"We follow the proposed rule in the Federal Register (72 FR 7295) that tests for gluten at the 20 parts per million level. While we do not have dedicated equipment for Mueller's Gluten Free Pasta, we have a very detailed protocol in place to prevent cross contamination and ensure safety for consumption. The gluten level of the product is verified to ensure that it does not exceed 20 parts per million."

Tuesday, May 7, 2013

Unfortunately, no gluten-free subs at Firehouse

I attended a presentation last week by Firehouse Subs CEO Don Fox, and it gave me an opportunity to talk to him and Dough Reifschneider, the company's head of marketing, about the possibility of gluten-free subs at Firehouse.

Unfortunately, the answer is no.

It is a disappointment, but I can't say I blame them. There are two issues with sub shops. One is getting fresh gluten-free sub rolls. But probably the biggest issue is finding a clean area to prepare subs that are not cross-contaminated with gluten.

With the relatively small sub preparation space in Firehouse, it would be difficult to ensure the restaurants could provide a gluten-free sandwich, Reifschneider told me.

We can't expect Firehouse to reconfigure the restaurants to accommodate a small percentage of its potential customer base.

At least we do have Larry's Giant Subs providing gluten-free subs in the Jacksonville area. They're getting their sub rolls from the Cookie Momsters bakery in Jacksonville.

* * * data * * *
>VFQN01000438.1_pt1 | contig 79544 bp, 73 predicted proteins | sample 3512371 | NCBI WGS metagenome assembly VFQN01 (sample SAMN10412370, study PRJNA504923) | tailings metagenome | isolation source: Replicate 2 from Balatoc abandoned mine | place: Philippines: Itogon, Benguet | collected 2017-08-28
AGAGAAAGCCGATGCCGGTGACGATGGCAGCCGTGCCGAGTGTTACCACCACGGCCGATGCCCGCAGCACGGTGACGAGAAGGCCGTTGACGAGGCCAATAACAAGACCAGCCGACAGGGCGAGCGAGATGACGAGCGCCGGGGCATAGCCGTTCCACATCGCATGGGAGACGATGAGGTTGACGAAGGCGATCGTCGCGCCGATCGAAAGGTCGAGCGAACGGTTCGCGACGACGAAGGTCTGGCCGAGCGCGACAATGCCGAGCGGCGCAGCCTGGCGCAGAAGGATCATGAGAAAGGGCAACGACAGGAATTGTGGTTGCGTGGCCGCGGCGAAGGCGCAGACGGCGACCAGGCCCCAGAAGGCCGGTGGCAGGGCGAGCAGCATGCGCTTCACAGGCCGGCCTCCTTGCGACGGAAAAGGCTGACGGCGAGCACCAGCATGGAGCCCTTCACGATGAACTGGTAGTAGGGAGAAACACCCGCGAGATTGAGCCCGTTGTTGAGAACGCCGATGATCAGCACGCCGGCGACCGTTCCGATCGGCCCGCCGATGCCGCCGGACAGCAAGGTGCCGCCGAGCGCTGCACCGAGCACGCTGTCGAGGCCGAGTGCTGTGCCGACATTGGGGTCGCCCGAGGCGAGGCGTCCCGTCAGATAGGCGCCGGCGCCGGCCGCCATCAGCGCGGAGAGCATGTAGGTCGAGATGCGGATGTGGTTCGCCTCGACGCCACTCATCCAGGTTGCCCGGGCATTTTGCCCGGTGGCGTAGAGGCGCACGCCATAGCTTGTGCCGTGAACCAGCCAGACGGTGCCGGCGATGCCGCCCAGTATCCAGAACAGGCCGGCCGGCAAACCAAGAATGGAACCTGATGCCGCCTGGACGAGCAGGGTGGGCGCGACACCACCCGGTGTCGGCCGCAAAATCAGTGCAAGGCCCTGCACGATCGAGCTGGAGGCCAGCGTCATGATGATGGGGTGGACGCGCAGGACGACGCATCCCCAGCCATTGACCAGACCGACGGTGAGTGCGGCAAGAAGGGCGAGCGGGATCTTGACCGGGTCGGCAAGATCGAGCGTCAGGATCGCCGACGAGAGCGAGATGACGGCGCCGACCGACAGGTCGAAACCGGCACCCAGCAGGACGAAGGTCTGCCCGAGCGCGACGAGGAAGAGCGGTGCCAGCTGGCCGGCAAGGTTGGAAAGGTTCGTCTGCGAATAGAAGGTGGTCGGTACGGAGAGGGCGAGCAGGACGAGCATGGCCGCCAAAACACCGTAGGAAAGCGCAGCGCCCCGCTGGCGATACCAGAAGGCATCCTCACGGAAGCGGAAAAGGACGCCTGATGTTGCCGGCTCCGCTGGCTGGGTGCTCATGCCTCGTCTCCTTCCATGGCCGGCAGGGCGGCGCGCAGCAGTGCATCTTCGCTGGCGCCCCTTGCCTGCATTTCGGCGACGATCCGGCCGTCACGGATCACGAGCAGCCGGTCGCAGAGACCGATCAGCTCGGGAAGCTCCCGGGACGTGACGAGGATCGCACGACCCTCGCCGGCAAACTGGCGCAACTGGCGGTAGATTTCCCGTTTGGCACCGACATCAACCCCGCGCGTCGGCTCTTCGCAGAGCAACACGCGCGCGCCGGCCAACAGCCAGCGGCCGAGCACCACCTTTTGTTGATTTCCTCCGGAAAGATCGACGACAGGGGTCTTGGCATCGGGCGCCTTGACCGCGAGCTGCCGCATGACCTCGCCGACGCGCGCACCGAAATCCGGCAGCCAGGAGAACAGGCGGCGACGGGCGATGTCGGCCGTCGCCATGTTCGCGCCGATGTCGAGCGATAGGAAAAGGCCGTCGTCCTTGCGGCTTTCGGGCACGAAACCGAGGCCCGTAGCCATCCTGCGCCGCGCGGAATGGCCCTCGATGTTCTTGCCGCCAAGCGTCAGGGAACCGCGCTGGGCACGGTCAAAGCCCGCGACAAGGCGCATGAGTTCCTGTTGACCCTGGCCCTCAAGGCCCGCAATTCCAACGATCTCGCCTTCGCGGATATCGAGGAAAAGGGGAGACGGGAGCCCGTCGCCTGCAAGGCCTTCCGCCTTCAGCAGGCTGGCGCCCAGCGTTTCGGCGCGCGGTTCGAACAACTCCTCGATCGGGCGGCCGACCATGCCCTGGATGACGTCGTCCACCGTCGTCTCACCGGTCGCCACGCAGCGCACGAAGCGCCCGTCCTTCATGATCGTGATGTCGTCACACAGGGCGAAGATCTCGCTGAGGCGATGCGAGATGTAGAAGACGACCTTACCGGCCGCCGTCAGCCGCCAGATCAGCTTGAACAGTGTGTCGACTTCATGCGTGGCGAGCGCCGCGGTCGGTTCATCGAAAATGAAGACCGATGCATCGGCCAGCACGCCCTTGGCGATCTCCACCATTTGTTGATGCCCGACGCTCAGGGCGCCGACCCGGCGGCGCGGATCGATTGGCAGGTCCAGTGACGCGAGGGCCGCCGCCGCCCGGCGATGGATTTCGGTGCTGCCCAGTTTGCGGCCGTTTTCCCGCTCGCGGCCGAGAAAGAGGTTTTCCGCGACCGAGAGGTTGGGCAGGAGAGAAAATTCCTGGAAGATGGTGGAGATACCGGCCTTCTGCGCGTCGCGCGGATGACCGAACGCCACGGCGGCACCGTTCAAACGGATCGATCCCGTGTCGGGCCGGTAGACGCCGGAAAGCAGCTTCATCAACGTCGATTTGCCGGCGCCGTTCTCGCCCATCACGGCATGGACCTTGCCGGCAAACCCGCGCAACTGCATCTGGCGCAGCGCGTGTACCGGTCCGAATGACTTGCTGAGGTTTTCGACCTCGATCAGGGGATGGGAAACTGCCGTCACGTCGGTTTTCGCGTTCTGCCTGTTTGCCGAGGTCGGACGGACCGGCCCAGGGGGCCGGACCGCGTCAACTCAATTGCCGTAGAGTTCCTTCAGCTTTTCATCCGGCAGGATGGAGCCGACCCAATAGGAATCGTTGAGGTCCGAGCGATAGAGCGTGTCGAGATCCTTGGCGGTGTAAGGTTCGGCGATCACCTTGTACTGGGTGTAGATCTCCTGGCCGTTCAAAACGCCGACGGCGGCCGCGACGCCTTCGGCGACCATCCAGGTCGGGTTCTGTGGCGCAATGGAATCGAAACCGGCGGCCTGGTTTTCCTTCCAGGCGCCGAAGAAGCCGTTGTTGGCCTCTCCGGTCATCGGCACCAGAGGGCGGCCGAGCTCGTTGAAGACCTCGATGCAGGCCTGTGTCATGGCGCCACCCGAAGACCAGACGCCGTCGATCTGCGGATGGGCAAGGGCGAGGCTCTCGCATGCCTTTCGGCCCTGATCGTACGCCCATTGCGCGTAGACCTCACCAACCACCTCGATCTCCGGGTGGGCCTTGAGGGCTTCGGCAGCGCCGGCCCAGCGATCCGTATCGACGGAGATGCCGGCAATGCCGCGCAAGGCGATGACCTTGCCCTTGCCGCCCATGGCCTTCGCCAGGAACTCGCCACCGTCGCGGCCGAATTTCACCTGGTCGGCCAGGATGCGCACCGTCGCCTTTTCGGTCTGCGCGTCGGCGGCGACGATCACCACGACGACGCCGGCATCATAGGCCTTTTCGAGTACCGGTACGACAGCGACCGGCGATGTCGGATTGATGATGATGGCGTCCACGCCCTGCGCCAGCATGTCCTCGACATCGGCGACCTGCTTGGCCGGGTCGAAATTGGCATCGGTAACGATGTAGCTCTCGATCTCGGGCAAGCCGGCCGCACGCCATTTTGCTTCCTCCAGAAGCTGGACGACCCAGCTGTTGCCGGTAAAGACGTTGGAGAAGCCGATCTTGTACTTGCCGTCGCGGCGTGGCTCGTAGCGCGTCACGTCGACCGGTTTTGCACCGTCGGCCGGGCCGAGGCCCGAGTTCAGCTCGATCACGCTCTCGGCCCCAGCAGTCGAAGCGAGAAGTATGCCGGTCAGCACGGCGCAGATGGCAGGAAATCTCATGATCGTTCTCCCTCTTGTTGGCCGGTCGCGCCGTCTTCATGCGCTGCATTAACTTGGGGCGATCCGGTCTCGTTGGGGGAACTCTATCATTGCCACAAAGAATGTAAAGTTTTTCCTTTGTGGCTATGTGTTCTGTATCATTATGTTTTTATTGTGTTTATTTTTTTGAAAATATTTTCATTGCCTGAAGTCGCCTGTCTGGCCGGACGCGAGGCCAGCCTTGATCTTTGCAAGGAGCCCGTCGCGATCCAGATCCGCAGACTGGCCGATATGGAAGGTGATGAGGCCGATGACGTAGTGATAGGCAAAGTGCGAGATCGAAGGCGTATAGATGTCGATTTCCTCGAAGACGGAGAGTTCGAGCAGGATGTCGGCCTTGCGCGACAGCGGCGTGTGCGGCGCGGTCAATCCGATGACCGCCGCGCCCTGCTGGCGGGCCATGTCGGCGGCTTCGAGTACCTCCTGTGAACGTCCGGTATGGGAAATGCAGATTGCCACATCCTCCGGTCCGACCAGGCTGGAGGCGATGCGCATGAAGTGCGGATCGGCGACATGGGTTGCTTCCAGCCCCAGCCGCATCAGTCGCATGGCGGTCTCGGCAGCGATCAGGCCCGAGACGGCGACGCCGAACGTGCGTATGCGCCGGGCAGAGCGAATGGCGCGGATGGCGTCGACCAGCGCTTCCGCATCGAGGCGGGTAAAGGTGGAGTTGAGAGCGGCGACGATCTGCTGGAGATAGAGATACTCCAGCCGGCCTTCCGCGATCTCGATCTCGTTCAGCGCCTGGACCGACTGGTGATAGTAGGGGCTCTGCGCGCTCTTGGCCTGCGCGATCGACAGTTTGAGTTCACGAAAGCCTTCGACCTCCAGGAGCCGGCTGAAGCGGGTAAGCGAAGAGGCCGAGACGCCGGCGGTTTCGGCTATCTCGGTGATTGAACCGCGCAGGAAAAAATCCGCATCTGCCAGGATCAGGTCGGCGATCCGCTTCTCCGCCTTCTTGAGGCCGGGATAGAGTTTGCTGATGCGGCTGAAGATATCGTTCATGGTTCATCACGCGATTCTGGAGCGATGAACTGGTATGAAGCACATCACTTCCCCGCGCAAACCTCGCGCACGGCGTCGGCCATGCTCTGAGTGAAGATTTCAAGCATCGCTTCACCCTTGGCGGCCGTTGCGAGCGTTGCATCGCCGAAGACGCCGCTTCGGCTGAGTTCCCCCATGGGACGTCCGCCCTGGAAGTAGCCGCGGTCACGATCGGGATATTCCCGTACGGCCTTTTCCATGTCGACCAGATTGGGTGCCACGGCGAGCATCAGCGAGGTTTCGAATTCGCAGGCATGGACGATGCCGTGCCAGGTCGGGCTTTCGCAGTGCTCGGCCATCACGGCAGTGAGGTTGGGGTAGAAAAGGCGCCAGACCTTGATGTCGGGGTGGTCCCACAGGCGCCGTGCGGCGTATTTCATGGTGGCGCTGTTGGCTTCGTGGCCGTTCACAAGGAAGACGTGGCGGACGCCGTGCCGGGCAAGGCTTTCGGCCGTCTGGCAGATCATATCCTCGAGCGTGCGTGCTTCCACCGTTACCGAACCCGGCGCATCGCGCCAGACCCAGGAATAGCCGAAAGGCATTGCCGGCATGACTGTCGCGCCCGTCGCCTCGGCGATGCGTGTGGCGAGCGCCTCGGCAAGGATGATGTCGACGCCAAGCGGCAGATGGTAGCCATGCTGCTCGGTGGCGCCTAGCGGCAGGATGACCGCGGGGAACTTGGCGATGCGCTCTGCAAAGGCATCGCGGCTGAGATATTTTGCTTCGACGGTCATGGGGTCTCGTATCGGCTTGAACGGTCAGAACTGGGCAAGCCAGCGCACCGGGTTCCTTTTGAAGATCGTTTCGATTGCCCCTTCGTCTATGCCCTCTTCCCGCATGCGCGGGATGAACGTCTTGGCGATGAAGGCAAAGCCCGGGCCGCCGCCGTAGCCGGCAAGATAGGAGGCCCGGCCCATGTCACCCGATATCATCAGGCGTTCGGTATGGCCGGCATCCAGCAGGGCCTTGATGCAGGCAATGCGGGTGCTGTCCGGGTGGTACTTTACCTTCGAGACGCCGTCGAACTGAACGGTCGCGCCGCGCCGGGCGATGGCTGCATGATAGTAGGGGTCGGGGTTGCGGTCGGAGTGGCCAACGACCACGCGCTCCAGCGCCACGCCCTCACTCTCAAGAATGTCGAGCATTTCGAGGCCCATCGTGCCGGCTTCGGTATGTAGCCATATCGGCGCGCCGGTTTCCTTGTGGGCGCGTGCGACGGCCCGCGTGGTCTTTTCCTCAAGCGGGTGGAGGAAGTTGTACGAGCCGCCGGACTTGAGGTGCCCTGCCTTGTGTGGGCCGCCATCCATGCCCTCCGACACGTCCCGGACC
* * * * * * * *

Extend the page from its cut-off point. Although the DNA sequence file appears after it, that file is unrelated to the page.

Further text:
The staff there has been trained to try and avoid cross-contamination, but they also have a small preparation area. I haven't heard any stories about people getting sick from a Larry's gluten-free sub but if you have a severe reaction to gluten, you might be taking a risk at Larry's and any other sandwich shop that offers gluten-free options.

Friday, May 3, 2013

P.F. Chang's and Mellow Mushroom pass gluten-free test

This is good stuff. First Coast News took Jennifer Gornto of Gluten-Free Jacksonville out to three restaurants to test if their gluten-free food was actually gluten free.

I was very pleased to see that P.F. Chang's passed the test. Considering all the precautions that P.F. Chang's takes with its gluten-free menu, it would have been very disheartening if it failed.

A Mellow Mushroom pizza also passed the test.

However, mashed potatoes at Chili's failed. Since I never had any plans to eat mashed potatoes at Chili's, I really didn't care about that.

You can see the full report here:

Wednesday, May 1, 2013

May is Celiac Awareness Month

It's May, and you know what that means. It's Celiac Awareness Month.

This is my third awareness month since being diagnosed with celiac disease, and I think a lot of progress has been made in educating food preparers about the disease and the need for the gluten-free diet.

The National Foundation for Celiac Awareness is starting a campaign this month called "Fuel the Family." Celiac disease is a genetic disorder so if you have it, there's a good chance that other members of your family have it (although it's not a guarantee).

The NFCA's program is encouraging family members of celiacs to get tested to see if they may have it also.

You can read more about Fuel the Family and other Celiac Awareness Month information on the NFCA website at